But who cares. The real headline from tonight is that Deadspin — by cobbling together some random tweets and all of four-ish (?) quoted-but-anonymous sources — just made a bunch of respected journalism outlets, from The New York Times, to Sports Illustrated, ESPN and CBS News (to say nothing of The South Bend Tribune) look capitally stupid.

Let’s spare Te’o the tough questions and ask these outlets why they screwed up so royally. And Deadspin isn’t exempt just because they broke the story.
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Entire East Coast Loses Its ‘Country Breakfast’ Over All-Star Game Boos

Robinson Canó said he’d pick a Kansas City Royal for the Home Run Derby. He didn’t. Kansas City Royals fans repaid him in Bronx cheers.

But somehow it’s the Royals fans who become the ungracious hosts? Despite what the East Coast media’s saying, I think @Clintonde is dead-on:

Continue reading

The Seven Stages Of Mizzou Grief

(Photo from the AP/Boston Globe)

1.) Denial. Mostly comes in the form of denying the continued legitimacy of the tournament in which you just lost. Example: I’m not watching March Madness anymore.

2.) Sadism. God, I hope the Jayhawks choke. Like that’ll really help. I always hope they lose.

3.) Petty, Unnecessarily-Dramatic Depression. Better when somewhat-officially sanctioned (see below). Whoever runs this page is raging it off at Harpo’s tonight:


4.) ‘At least we have the best J-school.’ This just makes me mad. Set aside the fact that nobody cares — it’s really petty and unattractive. I graduated from a great journalism school, one whose programs I’d put against any in the country. But “The World’s Best School of Journalism” is not a statement of fact, and outside of being a galvanizing rah-rah slogan, it has little use outside of Columbia, Mo. Every time these words are uttered too freely — or even worse, with vitriol (saw the Tweets, won’t name names) — it hurts the chances of a qualified Mizzou student or recent grad looking for jobs.

5.) Begrudging Acceptance. Norfolk State, objectively, statistically, played out of their heads. But alas, Missouri and misery rhyme for a reason.

6.) Watch this and this and this over and over and over again.

7.) Repeat? I’m a Tiger today, man. And I’m a Tiger tomorrow. This is shit, and it hurts. But hats off to NSU. And I truly believe this Mizzou team has chemistry unparalleled in recent memory.

We’re bound for a bigger stage now in the SEC. I have no delusions that the SEC move will be easy. I hope it will eventually bring prosperity and athletic success on a level we couldn’t imagine in the Big 12. In fact, I have faith that it will. But the pain of losses get amplified there.

And self-pity doesn’t help there either.

(P.S. I’m also under no delusion that these feelings are exclusive to Mizzou. But I also think if this SEC’s move is gonna work, Mizzou’s in a special place to examine the state of its fandom. Fandom and finances aren’t as unrelated as we’d like to think. And if the finances of the SEC move don’t work, then the SEC move isn’t worth it at all.)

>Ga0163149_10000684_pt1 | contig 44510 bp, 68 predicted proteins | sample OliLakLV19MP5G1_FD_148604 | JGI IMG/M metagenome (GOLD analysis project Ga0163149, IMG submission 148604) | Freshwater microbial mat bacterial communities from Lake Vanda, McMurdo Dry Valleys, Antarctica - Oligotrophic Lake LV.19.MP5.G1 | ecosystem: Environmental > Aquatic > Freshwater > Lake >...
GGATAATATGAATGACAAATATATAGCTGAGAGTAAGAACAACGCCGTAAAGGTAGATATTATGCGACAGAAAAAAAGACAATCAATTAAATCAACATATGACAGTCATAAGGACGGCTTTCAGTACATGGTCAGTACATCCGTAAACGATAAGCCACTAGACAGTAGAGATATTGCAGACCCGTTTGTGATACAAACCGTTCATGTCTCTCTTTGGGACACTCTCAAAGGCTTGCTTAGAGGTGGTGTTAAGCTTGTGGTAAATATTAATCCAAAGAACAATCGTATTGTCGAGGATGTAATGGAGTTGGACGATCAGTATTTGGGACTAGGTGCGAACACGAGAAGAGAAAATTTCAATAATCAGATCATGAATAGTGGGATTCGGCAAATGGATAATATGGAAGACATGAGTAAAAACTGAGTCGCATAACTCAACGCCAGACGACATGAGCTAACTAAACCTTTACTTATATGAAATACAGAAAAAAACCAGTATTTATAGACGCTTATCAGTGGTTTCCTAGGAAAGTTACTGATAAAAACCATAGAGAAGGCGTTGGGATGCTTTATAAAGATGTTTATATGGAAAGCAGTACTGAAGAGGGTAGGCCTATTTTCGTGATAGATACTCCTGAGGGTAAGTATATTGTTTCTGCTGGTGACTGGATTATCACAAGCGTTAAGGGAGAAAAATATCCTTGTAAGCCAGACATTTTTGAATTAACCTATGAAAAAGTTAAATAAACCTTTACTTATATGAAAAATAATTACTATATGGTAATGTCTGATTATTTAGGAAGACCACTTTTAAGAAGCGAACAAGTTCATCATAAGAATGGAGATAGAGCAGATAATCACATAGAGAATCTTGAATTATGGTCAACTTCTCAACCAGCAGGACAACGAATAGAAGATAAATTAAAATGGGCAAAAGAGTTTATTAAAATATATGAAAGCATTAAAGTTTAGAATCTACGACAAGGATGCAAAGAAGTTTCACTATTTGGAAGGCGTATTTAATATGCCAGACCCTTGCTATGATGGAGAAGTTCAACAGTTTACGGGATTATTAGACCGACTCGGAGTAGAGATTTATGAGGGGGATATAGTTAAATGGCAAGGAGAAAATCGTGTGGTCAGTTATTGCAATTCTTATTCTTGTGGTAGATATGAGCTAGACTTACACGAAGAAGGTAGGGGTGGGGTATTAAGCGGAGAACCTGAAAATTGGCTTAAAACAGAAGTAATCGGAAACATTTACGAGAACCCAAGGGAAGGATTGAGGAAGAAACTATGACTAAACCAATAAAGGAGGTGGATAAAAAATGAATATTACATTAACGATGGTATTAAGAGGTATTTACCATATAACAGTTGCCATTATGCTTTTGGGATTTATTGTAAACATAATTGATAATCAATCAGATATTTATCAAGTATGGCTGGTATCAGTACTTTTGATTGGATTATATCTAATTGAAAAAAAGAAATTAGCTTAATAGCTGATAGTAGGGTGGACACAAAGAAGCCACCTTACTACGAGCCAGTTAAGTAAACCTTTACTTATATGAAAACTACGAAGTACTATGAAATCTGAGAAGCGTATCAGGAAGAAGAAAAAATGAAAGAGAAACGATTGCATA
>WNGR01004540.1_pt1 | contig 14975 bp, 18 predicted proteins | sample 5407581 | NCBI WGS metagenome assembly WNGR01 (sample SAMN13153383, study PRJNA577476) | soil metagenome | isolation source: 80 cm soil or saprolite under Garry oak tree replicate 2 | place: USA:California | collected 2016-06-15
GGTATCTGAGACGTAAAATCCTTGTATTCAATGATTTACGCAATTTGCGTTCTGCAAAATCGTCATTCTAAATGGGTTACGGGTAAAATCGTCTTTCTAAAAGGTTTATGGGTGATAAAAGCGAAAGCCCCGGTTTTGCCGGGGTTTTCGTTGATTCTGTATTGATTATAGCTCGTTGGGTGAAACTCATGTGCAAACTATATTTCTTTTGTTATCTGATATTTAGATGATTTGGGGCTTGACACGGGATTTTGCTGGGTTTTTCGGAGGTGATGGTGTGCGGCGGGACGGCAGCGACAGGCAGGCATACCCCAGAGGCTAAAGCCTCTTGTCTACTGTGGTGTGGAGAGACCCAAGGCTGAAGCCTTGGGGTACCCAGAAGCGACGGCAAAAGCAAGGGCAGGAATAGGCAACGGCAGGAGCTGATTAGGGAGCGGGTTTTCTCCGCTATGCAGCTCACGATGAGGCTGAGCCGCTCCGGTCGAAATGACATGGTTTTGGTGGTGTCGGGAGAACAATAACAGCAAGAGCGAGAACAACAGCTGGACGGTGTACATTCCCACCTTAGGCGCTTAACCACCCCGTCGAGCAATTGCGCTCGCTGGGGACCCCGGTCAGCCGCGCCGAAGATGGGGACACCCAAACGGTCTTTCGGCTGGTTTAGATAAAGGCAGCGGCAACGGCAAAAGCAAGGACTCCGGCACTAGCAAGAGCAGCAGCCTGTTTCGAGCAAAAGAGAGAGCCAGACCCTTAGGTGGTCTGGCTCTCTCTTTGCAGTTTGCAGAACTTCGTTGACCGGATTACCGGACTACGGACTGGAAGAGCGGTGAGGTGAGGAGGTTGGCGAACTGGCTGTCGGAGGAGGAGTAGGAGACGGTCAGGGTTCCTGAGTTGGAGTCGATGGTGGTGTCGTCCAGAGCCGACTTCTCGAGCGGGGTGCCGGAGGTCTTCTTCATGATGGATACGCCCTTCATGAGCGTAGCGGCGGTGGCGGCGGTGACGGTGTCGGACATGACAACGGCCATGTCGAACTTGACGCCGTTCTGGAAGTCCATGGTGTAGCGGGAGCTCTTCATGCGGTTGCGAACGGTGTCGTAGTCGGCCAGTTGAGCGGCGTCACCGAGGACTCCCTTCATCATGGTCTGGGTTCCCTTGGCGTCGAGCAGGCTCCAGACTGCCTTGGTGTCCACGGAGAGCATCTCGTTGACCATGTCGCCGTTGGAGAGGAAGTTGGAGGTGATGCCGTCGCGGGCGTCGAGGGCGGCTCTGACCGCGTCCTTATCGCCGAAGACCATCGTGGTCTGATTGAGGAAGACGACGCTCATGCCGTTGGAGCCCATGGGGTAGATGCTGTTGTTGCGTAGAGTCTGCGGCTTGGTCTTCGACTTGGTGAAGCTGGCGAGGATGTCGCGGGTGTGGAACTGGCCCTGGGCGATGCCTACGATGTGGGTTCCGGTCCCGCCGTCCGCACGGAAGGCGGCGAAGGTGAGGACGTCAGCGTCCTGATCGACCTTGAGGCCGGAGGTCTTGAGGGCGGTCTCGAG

The ‘Pettiness’ Of kansas, The Future of Mizzou


Judged dispassionately, there’s no way they can be called anything but petty, bitter and childish. They seem, to us, blind to the rivalries that persist despite conference affiliation — in Georgia, in Florida, in South Carolina, in Iowa. We’re sad to see it end.

But we can’t lose sight what this is all about — what it’s always been about: Money.

We sold ourselves to the SEC on the promise of delivering two metro areas — Kansas City and St. Louis — and their television sets to America’s preeminent football conference.

Yet KC has always leaned in favor of the beaked, buckled bluebird. Their campus is closer to KC than ours. They have a university hospital in KC. We have half as many living alumni in KC as we have in St. Louis.

The “bitterness” and the “childishness” is about winning an economic turf battle in Kansas City.

Does that make canceling the MU-kU rivalry game worth it? No. It’s still petty.

But I can get my head around that. It’s the most comprehensible thing they’ve done in 119 years. If only they’d buy some new shoes…

Coming Home for the First Time

It’s like Christmas Eve for Twins fans — a Christmas Eve where you get to open presents early.  Today, the Twins beat the White Sox in come-from-behind fashion again to ensure two series victories to start the year.  AndMonday’s the figurative Yuletide Morn, when fans get to watch the first game ever (that counts) in the new Target Field.

That doesn’t mean Minneapolis is without its Grinches.

Granted: from a public policy perspective, it’s really easy to poke holes in Minnesota’s new taxpayer-funded ballpark.  It’s a $522 million LEED-certified, bona-fide gem of a stadium… paid for by $392 million in county tax money levied on Hennepin County voters — without a vote.  The skyline view of downtown Minneapolis is picturesque, but the financing isn’t as pretty. In fact, it’s kinda shady, and it kinda sucks.

Continue reading

Make Me Right, Twins

I have always said that the Minnesota Twins were theoretically one major expenditure away from the World Series.  This offseason, the Twins have made three.

Just like Orlando Hudson (now officially in Twin-stripes for next year), I’m about to hop a plane for Twins Territory — where I think it’s safe to say the Twins front office is spending on new players and investing in its team in a way fans haven’t seen since the early ’90s. Twins beat writer La Velle E. Neal III says this is the best Twins team on paper in his 13 years of covering the team. Continue reading